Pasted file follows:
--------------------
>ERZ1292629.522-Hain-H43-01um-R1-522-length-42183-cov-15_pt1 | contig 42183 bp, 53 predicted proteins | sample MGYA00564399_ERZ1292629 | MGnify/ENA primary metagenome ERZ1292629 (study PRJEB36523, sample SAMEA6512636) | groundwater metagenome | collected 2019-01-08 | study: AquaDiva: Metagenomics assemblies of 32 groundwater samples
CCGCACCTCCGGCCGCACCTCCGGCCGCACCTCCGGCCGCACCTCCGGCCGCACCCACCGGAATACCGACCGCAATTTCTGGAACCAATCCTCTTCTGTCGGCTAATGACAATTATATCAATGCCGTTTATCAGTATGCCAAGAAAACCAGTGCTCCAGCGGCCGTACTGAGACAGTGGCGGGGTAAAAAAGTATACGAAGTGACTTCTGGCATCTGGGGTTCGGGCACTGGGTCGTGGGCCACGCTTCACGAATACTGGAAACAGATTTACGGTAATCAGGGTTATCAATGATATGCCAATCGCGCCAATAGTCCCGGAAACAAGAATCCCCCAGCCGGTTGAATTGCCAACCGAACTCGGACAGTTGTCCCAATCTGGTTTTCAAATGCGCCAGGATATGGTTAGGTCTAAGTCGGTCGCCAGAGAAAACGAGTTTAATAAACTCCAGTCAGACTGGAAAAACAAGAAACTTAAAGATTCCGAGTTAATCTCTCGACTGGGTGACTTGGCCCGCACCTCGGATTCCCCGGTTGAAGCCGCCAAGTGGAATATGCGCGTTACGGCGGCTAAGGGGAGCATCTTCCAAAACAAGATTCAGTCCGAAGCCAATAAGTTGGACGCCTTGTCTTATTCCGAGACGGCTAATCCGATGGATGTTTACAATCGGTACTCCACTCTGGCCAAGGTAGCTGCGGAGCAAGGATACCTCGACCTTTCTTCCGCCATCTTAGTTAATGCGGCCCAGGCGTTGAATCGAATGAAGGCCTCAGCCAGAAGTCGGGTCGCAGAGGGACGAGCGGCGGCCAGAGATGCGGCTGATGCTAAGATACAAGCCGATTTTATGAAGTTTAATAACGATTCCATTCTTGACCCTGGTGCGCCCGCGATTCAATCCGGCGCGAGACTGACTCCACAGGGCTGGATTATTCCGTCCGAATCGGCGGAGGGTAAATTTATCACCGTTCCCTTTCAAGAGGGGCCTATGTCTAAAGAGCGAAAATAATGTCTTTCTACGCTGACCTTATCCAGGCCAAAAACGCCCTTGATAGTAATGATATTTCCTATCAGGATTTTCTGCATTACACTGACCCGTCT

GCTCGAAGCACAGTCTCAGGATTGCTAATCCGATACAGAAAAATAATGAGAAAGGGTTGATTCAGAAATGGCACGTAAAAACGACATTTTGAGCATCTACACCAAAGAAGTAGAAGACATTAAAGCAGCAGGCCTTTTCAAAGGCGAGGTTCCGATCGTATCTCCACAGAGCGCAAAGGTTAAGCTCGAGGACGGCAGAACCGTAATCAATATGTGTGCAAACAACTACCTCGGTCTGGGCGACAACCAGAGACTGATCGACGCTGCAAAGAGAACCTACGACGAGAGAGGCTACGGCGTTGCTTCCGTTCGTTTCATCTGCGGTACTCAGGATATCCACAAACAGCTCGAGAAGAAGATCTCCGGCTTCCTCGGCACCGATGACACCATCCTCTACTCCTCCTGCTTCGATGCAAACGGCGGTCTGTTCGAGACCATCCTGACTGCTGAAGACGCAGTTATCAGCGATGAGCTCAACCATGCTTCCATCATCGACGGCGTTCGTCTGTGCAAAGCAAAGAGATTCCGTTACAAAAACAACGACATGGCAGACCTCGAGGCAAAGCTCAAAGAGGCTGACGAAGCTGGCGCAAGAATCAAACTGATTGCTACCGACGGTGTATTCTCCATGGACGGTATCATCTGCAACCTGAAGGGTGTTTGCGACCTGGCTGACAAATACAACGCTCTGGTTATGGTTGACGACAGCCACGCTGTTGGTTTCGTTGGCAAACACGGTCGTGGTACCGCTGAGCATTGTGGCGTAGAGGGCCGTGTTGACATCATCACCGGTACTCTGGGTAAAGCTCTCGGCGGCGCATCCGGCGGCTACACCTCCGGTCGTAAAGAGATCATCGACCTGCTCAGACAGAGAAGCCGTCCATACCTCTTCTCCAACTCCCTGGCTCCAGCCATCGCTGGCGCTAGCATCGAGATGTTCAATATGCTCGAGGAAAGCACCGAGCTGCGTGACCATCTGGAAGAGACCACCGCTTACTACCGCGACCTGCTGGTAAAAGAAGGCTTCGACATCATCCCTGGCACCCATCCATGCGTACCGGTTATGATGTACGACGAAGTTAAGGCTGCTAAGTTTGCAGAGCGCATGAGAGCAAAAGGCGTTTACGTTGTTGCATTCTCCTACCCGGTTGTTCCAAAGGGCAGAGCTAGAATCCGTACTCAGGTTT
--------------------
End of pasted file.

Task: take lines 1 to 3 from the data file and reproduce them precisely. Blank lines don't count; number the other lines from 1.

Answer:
>ERZ1292629.522-Hain-H43-01um-R1-522-length-42183-cov-15_pt1 | contig 42183 bp, 53 predicted proteins | sample MGYA00564399_ERZ1292629 | MGnify/ENA primary metagenome ERZ1292629 (study PRJEB36523, sample SAMEA6512636) | groundwater metagenome | collected 2019-01-08 | study: AquaDiva: Metagenomics assemblies of 32 groundwater samples
CCGCACCTCCGGCCGCACCTCCGGCCGCACCTCCGGCCGCACCTCCGGCCGCACCCACCGGAATACCGACCGCAATTTCTGGAACCAATCCTCTTCTGTCGGCTAATGACAATTATATCAATGCCGTTTATCAGTATGCCAAGAAAACCAGTGCTCCAGCGGCCGTACTGAGACAGTGGCGGGGTAAAAAAGTATACGAAGTGACTTCTGGCATCTGGGGTTCGGGCACTGGGTCGTGGGCCACGCTTCACGAATACTGGAAACAGATTTACGGTAATCAGGGTTATCAATGATATGCCAATCGCGCCAATAGTCCCGGAAACAAGAATCCCCCAGCCGGTTGAATTGCCAACCGAACTCGGACAGTTGTCCCAATCTGGTTTTCAAATGCGCCAGGATATGGTTAGGTCTAAGTCGGTCGCCAGAGAAAACGAGTTTAATAAACTCCAGTCAGACTGGAAAAACAAGAAACTTAAAGATTCCGAGTTAATCTCTCGACTGGGTGACTTGGCCCGCACCTCGGATTCCCCGGTTGAAGCCGCCAAGTGGAATATGCGCGTTACGGCGGCTAAGGGGAGCATCTTCCAAAACAAGATTCAGTCCGAAGCCAATAAGTTGGACGCCTTGTCTTATTCCGAGACGGCTAATCCGATGGATGTTTACAATCGGTACTCCACTCTGGCCAAGGTAGCTGCGGAGCAAGGATACCTCGACCTTTCTTCCGCCATCTTAGTTAATGCGGCCCAGGCGTTGAATCGAATGAAGGCCTCAGCCAGAAGTCGGGTCGCAGAGGGACGAGCGGCGGCCAGAGATGCGGCTGATGCTAAGATACAAGCCGATTTTATGAAGTTTAATAACGATTCCATTCTTGACCCTGGTGCGCCCGCGATTCAATCCGGCGCGAGACTGACTCCACAGGGCTGGATTATTCCGTCCGAATCGGCGGAGGGTAAATTTATCACCGTTCCCTTTCAAGAGGGGCCTATGTCTAAAGAGCGAAAATAATGTCTTTCTACGCTGACCTTATCCAGGCCAAAAACGCCCTTGATAGTAATGATATTTCCTATCAGGATTTTCTGCATTACACTGACCCGTCT

GCTCGAAGCACAGTCTCAGGATTGCTAATCCGATACAGAAAAATAATGAGAAAGGGTTGATTCAGAAATGGCACGTAAAAACGACATTTTGAGCATCTACACCAAAGAAGTAGAAGACATTAAAGCAGCAGGCCTTTTCAAAGGCGAGGTTCCGATCGTATCTCCACAGAGCGCAAAGGTTAAGCTCGAGGACGGCAGAACCGTAATCAATATGTGTGCAAACAACTACCTCGGTCTGGGCGACAACCAGAGACTGATCGACGCTGCAAAGAGAACCTACGACGAGAGAGGCTACGGCGTTGCTTCCGTTCGTTTCATCTGCGGTACTCAGGATATCCACAAACAGCTCGAGAAGAAGATCTCCGGCTTCCTCGGCACCGATGACACCATCCTCTACTCCTCCTGCTTCGATGCAAACGGCGGTCTGTTCGAGACCATCCTGACTGCTGAAGACGCAGTTATCAGCGATGAGCTCAACCATGCTTCCATCATCGACGGCGTTCGTCTGTGCAAAGCAAAGAGATTCCGTTACAAAAACAACGACATGGCAGACCTCGAGGCAAAGCTCAAAGAGGCTGACGAAGCTGGCGCAAGAATCAAACTGATTGCTACCGACGGTGTATTCTCCATGGACGGTATCATCTGCAACCTGAAGGGTGTTTGCGACCTGGCTGACAAATACAACGCTCTGGTTATGGTTGACGACAGCCACGCTGTTGGTTTCGTTGGCAAACACGGTCGTGGTACCGCTGAGCATTGTGGCGTAGAGGGCCGTGTTGACATCATCACCGGTACTCTGGGTAAAGCTCTCGGCGGCGCATCCGGCGGCTACACCTCCGGTCGTAAAGAGATCATCGACCTGCTCAGACAGAGAAGCCGTCCATACCTCTTCTCCAACTCCCTGGCTCCAGCCATCGCTGGCGCTAGCATCGAGATGTTCAATATGCTCGAGGAAAGCACCGAGCTGCGTGACCATCTGGAAGAGACCACCGCTTACTACCGCGACCTGCTGGTAAAAGAAGGCTTCGACATCATCCCTGGCACCCATCCATGCGTACCGGTTATGATGTACGACGAAGTTAAGGCTGCTAAGTTTGCAGAGCGCATGAGAGCAAAAGGCGTTTACGTTGTTGCATTCTCCTACCCGGTTGTTCCAAAGGGCAGAGCTAGAATCCGTACTCAGGTTT